Monday, August 31, 2009

The Exodus Project

In the last few months a number of my friends have moved back home to Ghana from Europe and the US. This has been called a “brain gain” in certain circles but you had to believe there was a “brain drain” to start with. I’ve never really bought into the whole idea of the “brain drain”. Sure, there are exceptions. Consider the case of Ghanaian medical doctors where statistics show that 5 years after medical school 85% of our medical doctors leave Ghana or the other statistics that show there are more Ghanaian tax-payer trained doctors in New York alone than in all of Ghana. These are not people you can replace with ordinary people on the streets.

Have you ever wondered why only African countries have a “brain drain” problem? Me too! I believe some development economist woke up one day and decided that “these Africans are so poor because all their smart people have left the continent”. Just think about this scenario, assuming New York City and California (America’s best and brightest) ceased to exist. Long before the dust settles another Wall Street will rise in Omaha, Nebraska, another Silicon Valley will rise in the mountains of Butte, Montana and Hazlehurst, Georgia will the new Hollywood. So don’t tell me nothin’ about no “brain drain”. We are poor because we haven’t figured out progressive ways to run our lives. But I digressJ!

In the past people moved back to Ghana for seemingly altruistic reasons to “help Ghana develop”. They will make history by helping make Ghana the Sweden of sub-Saharan Africa. Instead, they end up in government positions and get rich overnight.

Needless to say, the tides are turning and I am excited about this exodus of young Ghanaians from the US and Europe back to Ghana. For the first time in our lifetime the almost-depression-recession has made Europe and the US seem less of a sure and stable place to make a living. Tangible recovery in the economic situation in the west is not visible for another 5-10 years. For all these people and many more who are packing their bags as we speak, moving back to Ghana has become an attractive option. Quality of life in Ghana is unparalleled, add the prospects of making decent money working in the private sector, starting a business, or manning the family fortunes. There’s true upside in Ghana.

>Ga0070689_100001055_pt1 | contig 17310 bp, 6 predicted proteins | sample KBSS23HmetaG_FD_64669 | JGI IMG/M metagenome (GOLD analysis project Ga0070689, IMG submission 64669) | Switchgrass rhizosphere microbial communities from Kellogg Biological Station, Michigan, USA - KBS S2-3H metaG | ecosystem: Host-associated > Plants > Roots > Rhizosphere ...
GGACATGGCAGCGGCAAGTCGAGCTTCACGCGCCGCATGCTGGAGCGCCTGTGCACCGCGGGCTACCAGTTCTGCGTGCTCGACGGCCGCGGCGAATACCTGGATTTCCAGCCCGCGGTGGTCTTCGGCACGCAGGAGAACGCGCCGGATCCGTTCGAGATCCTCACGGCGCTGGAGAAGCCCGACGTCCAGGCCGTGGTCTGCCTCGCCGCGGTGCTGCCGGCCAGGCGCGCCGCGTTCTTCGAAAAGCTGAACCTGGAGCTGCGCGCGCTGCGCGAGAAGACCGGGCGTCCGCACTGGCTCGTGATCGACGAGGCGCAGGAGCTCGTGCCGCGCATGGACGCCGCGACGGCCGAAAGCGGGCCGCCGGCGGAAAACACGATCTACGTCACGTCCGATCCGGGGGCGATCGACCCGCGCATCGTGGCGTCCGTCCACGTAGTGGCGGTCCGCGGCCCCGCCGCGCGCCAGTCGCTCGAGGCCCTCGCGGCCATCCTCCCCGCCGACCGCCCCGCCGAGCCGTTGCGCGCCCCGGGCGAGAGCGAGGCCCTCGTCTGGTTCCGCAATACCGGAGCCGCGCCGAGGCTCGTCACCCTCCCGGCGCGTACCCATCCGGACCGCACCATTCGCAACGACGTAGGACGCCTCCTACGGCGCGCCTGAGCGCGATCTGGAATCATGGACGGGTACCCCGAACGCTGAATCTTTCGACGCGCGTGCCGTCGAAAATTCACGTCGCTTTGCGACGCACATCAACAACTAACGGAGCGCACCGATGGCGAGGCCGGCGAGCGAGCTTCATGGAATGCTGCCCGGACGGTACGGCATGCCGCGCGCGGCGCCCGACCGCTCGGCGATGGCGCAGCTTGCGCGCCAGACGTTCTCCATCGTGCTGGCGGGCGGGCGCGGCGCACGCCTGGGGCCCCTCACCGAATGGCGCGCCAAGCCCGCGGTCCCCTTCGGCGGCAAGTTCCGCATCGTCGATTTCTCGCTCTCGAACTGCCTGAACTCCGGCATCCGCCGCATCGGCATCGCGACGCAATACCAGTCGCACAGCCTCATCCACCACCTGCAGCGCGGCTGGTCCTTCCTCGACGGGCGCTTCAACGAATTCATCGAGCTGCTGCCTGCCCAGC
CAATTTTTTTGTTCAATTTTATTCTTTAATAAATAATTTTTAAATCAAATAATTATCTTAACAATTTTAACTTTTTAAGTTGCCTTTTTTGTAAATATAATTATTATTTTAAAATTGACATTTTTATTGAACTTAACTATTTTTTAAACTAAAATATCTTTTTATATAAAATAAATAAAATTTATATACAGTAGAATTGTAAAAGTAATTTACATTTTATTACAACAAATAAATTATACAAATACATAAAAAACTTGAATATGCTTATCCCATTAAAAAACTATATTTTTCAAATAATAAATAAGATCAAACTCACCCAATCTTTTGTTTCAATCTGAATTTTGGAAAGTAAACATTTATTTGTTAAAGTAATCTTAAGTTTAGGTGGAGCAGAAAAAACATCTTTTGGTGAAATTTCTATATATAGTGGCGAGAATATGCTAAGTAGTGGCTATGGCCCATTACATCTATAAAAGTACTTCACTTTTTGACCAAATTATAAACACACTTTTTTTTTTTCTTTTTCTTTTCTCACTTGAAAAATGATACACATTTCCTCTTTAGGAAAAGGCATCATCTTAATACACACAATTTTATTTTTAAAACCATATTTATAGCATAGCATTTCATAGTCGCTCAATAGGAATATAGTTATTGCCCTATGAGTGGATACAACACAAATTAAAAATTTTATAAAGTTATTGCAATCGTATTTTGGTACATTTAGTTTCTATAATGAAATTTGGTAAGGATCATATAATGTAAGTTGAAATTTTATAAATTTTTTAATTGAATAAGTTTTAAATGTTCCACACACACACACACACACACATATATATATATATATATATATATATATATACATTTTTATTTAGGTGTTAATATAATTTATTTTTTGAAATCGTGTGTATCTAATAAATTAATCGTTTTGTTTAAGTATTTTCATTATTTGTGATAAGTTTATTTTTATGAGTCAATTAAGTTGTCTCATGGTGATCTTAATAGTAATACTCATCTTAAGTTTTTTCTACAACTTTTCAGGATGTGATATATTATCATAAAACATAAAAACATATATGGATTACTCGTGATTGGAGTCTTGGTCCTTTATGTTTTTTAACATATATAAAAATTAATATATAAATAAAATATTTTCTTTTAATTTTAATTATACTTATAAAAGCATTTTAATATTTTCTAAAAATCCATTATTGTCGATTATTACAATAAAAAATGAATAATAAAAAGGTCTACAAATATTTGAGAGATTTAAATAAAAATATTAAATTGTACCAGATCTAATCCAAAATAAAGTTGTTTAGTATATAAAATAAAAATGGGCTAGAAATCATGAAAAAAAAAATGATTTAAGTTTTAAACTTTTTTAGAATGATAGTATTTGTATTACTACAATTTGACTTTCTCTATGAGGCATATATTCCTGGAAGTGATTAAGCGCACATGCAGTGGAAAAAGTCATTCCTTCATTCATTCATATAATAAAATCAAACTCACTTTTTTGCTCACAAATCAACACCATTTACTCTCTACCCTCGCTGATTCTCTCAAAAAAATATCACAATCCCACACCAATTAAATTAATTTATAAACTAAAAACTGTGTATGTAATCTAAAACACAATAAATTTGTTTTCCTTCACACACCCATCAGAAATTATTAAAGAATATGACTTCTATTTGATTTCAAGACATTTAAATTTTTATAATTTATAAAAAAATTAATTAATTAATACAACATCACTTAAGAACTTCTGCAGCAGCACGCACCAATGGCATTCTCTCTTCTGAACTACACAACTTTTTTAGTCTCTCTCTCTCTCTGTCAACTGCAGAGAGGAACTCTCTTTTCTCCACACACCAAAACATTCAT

In the next few months I’ll profile some of these people under “The Exodus Project” title. Watch out for it!


  1. Hi Kodjo - I'm your newest follower and a fellow member of the Ghana Blogging Association.

    Great stuff here. Important stuff. I'll be reading! Please visit my site as well - and follow if you like! :)

  2. Hi Kodjo-
    Stumbled on your blog while looking for something else, and thought I would ask you a question. Nor sure the best way to contact you otherwise. I am a producer for a USA national radio program called "World Vision Report." We would like to feature a popular song from Ghana on our show this week. But I am having trouble finding any TOP 10 radio play charts (or anything similar.) Are you aware of any? Or assuming you have lots of contacts still in Ghana, might you be able to let me know what might be popular in Acra or elsewhere currently? If you could reply by tonight, that would be awesome. Many thanks and keep up the great blog! Chris

  3. @ sorry for the late response! I've been busy travelling. You can reach me at

  4. Actually your wrong about one thing, Iran has the largest brain drain problem. I learned something in law school! ;)-sjk

  5. The person looking for ghanaian music should check